Example 2: Dilemma for an Employee regarding reporting a breach of organizational policies by their friend
Another example of an ethical dilemma for an employee of the organization can be deciding between whether or not to report inappropriate behavior of a colleague. For instance, an employee might be friends with a coworker who has recently been rude to clients while also using racial slurs and indulging in racism. The employee who knows about these incidents also knows that it is important to report the behavior of their friend. But the situation is not straightforward considering that reporting the behavior of the employee will invite action against them and might even lead to their friend losing their job. There is also going to be a very clear impact on their friendship. All these factors make this decision difficult for the employee and hence instigate the situation of an ethical dilemma. In this ethical dilemma, the employee is required to choose between their friendship and his ethical obligation to the organization that they are working for. This is a perfect example of an ethical dilemma considering that none of the decisions can be considered right or wrong. Also, regardless of the decision taken, the personal value and morals of the employee will be compromised. For overcoming this situation, utilitarian ethics theory can be applied in this case and this theory utilizes the concept of ‘the greatest good for the greatest number’. This implies that the right decision, in this case, would be reporting the friend’s behavior to the management as this would mean greater good for a greater number of people (customers) even if it means acting against the defaulter employee.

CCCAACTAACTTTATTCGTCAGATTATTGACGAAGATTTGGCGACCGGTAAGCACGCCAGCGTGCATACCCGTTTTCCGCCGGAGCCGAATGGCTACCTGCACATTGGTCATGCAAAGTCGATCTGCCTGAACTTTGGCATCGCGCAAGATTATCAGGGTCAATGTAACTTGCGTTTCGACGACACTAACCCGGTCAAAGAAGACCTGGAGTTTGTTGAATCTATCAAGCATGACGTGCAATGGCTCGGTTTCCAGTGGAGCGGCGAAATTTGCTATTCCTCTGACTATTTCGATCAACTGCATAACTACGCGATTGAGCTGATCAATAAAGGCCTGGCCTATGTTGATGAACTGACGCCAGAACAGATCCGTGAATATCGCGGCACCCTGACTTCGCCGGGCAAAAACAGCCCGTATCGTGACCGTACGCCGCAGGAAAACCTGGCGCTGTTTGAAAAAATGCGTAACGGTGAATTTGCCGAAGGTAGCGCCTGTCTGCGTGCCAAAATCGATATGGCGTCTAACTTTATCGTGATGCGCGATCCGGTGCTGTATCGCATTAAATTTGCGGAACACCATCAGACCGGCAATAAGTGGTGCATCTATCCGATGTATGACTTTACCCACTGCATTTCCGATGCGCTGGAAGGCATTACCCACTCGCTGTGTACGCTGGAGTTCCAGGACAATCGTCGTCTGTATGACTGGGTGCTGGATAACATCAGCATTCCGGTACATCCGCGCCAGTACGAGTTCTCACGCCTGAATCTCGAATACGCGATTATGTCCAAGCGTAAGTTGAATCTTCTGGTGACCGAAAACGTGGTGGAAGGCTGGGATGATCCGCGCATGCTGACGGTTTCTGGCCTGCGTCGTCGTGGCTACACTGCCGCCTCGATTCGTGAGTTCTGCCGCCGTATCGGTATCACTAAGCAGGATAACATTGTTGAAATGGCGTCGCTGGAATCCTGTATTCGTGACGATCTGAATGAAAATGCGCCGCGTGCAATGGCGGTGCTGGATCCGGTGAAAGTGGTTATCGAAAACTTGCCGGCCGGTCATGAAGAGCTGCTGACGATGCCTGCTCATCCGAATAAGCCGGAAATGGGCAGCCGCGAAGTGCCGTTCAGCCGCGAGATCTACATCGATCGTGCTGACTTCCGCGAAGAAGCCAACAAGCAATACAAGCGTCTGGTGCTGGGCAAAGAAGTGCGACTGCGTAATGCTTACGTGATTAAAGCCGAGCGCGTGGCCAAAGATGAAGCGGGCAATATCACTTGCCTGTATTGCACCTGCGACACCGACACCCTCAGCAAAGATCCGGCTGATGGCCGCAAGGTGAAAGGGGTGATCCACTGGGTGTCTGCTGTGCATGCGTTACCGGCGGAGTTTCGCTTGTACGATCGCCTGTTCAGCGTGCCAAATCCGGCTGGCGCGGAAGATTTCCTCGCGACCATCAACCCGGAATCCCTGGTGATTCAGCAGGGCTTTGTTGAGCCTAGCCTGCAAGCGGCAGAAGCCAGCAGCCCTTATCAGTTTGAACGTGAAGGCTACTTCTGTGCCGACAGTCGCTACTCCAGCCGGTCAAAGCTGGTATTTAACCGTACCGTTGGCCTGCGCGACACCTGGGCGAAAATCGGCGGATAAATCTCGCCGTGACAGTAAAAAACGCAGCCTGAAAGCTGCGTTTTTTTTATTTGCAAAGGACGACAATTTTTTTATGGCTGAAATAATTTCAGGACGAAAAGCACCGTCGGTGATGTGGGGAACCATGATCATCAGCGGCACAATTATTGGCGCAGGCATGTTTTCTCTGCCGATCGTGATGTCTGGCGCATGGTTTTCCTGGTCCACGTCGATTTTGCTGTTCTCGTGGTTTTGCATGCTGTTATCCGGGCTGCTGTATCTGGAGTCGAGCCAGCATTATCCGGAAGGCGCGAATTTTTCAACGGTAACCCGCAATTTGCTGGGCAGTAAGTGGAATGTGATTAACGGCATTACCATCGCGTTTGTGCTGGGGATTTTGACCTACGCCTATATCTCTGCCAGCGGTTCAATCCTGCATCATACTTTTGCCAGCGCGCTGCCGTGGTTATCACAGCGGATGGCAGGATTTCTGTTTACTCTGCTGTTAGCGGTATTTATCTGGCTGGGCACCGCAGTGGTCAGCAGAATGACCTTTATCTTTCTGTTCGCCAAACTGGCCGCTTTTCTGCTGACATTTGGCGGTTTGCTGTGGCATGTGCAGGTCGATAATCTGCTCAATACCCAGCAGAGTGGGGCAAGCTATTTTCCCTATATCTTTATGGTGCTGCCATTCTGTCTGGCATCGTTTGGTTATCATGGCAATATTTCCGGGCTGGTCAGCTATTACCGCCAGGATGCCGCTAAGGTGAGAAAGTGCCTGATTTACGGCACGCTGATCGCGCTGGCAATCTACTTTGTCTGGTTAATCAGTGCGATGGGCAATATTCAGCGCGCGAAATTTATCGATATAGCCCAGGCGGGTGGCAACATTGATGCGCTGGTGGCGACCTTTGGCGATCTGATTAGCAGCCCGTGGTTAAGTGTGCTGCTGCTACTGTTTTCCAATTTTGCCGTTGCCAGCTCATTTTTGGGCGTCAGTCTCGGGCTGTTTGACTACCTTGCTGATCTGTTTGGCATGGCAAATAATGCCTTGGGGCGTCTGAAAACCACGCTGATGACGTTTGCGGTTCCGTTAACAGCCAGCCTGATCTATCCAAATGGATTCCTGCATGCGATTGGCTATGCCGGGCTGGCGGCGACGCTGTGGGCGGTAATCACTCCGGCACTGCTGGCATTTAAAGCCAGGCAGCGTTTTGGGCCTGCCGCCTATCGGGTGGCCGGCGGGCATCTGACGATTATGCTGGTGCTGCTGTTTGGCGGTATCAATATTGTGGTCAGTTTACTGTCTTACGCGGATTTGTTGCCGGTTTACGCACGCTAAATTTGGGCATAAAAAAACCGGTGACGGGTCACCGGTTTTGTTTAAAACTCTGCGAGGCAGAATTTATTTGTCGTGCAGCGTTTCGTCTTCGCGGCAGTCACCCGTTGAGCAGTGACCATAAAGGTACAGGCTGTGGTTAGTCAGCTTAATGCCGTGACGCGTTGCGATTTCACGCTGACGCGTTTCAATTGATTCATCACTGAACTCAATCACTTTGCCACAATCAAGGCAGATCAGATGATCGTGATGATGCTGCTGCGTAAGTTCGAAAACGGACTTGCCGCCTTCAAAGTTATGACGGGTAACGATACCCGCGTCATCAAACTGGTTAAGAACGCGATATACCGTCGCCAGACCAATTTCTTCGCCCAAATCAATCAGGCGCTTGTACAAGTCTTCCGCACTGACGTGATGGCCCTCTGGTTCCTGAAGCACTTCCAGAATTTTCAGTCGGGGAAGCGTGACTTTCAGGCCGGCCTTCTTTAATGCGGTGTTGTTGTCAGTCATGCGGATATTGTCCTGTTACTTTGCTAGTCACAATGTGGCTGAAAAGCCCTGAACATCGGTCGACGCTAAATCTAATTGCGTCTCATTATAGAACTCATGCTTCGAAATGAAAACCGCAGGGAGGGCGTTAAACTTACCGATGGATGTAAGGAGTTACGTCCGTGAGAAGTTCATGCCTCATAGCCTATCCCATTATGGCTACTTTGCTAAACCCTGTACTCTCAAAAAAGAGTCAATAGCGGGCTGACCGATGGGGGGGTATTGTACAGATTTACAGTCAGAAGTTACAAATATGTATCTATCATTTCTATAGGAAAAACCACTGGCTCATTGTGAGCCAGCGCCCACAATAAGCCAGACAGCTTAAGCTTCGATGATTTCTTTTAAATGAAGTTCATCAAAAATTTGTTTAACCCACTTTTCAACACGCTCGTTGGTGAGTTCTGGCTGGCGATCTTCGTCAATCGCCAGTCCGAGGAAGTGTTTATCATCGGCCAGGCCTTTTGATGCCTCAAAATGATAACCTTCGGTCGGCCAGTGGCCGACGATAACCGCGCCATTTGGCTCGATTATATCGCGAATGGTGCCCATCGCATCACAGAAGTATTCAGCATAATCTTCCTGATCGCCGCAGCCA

Example 3: Reporting discriminatory behavior of a Supportive senior against other employees
One more example of an ethical dilemma would be Reporting discriminatory behavior of a Supportive senior against other employees. For instance, an employee (A) has a highly supportive senior supervisor (B) who is always exhibiting favorable behavior towards him and both of them have a healthy working relationship. (A) has found that (B) has been exhibiting discriminatory behavior against his other fellow employees. (A) is now in an ethical dilemma regarding whether or not he should report (B)’s behavior to the management. Reporting the behavior will mean that their work relationship will be jeopardized but it will also mean that discriminatory behavior in the organization will cease to exist. In such a case, the theory of Virtue Ethics can be applied for decision making. This theory requires the subject to consider the virtues that are good for public relations. In this case, the truth can be considered to be the most important virtue, and accordingly, the decision to report the behavior to the management should be taken.
Example 4: Whether or not to Report a minor data breach in the organization if it helps avoid the consequences to the business and the employees